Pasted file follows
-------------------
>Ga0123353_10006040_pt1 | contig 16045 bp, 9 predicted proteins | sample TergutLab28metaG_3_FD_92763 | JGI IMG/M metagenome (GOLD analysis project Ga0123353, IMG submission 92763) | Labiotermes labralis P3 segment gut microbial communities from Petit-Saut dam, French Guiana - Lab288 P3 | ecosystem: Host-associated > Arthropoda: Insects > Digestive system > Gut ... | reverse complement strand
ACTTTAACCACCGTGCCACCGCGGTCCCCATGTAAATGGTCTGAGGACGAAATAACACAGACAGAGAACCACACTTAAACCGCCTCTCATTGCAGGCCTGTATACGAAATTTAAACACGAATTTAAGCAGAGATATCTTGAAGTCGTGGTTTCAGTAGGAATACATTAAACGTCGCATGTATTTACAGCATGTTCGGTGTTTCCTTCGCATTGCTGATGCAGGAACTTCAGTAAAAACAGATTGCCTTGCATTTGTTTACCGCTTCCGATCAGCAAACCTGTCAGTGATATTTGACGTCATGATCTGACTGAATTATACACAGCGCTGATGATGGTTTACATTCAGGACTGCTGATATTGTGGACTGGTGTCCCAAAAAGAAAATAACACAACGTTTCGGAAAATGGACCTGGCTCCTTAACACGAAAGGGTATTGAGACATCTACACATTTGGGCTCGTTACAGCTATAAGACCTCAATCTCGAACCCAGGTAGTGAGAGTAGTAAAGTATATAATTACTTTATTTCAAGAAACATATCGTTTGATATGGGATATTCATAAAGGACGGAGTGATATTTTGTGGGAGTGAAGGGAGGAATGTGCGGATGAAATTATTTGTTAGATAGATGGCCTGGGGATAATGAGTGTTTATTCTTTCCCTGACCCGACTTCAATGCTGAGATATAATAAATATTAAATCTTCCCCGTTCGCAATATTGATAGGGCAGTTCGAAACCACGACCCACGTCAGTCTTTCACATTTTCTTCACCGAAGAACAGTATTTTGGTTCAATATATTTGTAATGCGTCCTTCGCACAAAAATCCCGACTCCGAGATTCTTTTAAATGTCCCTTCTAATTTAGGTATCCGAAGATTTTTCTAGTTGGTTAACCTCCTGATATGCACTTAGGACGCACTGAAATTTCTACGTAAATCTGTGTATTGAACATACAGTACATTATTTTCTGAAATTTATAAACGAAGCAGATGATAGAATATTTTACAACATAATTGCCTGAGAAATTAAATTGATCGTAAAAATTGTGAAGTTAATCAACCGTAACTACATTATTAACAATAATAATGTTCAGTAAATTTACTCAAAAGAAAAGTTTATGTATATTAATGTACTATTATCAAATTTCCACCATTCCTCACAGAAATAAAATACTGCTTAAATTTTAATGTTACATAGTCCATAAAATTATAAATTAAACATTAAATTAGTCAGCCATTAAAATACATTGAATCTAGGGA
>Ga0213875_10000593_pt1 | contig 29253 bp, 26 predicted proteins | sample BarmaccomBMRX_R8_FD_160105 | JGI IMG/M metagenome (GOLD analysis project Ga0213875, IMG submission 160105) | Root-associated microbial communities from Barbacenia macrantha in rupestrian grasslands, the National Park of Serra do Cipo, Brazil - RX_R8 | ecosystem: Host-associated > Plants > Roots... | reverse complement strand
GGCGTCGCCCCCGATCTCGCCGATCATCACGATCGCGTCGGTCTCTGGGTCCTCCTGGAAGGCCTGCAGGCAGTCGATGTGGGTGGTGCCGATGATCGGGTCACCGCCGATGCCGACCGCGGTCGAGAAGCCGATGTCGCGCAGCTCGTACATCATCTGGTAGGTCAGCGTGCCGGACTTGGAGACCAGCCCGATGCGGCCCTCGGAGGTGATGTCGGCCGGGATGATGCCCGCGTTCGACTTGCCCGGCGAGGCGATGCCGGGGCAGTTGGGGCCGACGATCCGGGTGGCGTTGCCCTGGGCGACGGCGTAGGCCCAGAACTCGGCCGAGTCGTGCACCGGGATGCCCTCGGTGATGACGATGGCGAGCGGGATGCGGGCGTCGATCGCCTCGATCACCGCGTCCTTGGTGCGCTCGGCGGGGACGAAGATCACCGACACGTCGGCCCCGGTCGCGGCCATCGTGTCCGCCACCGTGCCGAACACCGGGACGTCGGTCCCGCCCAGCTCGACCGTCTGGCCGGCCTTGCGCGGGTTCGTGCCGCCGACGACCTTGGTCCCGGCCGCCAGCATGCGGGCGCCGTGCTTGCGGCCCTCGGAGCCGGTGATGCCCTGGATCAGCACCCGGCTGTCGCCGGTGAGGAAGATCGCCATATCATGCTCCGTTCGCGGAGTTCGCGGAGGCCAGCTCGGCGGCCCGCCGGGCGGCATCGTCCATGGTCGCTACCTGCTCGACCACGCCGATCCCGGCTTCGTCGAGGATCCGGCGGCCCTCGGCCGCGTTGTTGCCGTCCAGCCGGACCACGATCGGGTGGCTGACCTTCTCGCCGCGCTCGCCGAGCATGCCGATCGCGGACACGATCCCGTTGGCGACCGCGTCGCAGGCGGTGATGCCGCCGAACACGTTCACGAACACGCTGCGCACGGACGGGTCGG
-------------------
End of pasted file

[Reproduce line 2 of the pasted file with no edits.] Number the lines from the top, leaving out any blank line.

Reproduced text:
ACTTTAACCACCGTGCCACCGCGGTCCCCATGTAAATGGTCTGAGGACGAAATAACACAGACAGAGAACCACACTTAAACCGCCTCTCATTGCAGGCCTGTATACGAAATTTAAACACGAATTTAAGCAGAGATATCTTGAAGTCGTGGTTTCAGTAGGAATACATTAAACGTCGCATGTATTTACAGCATGTTCGGTGTTTCCTTCGCATTGCTGATGCAGGAACTTCAGTAAAAACAGATTGCCTTGCATTTGTTTACCGCTTCCGATCAGCAAACCTGTCAGTGATATTTGACGTCATGATCTGACTGAATTATACACAGCGCTGATGATGGTTTACATTCAGGACTGCTGATATTGTGGACTGGTGTCCCAAAAAGAAAATAACACAACGTTTCGGAAAATGGACCTGGCTCCTTAACACGAAAGGGTATTGAGACATCTACACATTTGGGCTCGTTACAGCTATAAGACCTCAATCTCGAACCCAGGTAGTGAGAGTAGTAAAGTATATAATTACTTTATTTCAAGAAACATATCGTTTGATATGGGATATTCATAAAGGACGGAGTGATATTTTGTGGGAGTGAAGGGAGGAATGTGCGGATGAAATTATTTGTTAGATAGATGGCCTGGGGATAATGAGTGTTTATTCTTTCCCTGACCCGACTTCAATGCTGAGATATAATAAATATTAAATCTTCCCCGTTCGCAATATTGATAGGGCAGTTCGAAACCACGACCCACGTCAGTCTTTCACATTTTCTTCACCGAAGAACAGTATTTTGGTTCAATATATTTGTAATGCGTCCTTCGCACAAAAATCCCGACTCCGAGATTCTTTTAAATGTCCCTTCTAATTTAGGTATCCGAAGATTTTTCTAGTTGGTTAACCTCCTGATATGCACTTAGGACGCACTGAAATTTCTACGTAAATCTGTGTATTGAACATACAGTACATTATTTTCTGAAATTTATAAACGAAGCAGATGATAGAATATTTTACAACATAATTGCCTGAGAAATTAAATTGATCGTAAAAATTGTGAAGTTAATCAACCGTAACTACATTATTAACAATAATAATGTTCAGTAAATTTACTCAAAAGAAAAGTTTATGTATATTAATGTACTATTATCAAATTTCCACCATTCCTCACAGAAATAAAATACTGCTTAAATTTTAATGTTACATAGTCCATAAAATTATAAATTAAACATTAAATTAGTCAGCCATTAAAATACATTGAATCTAGGGA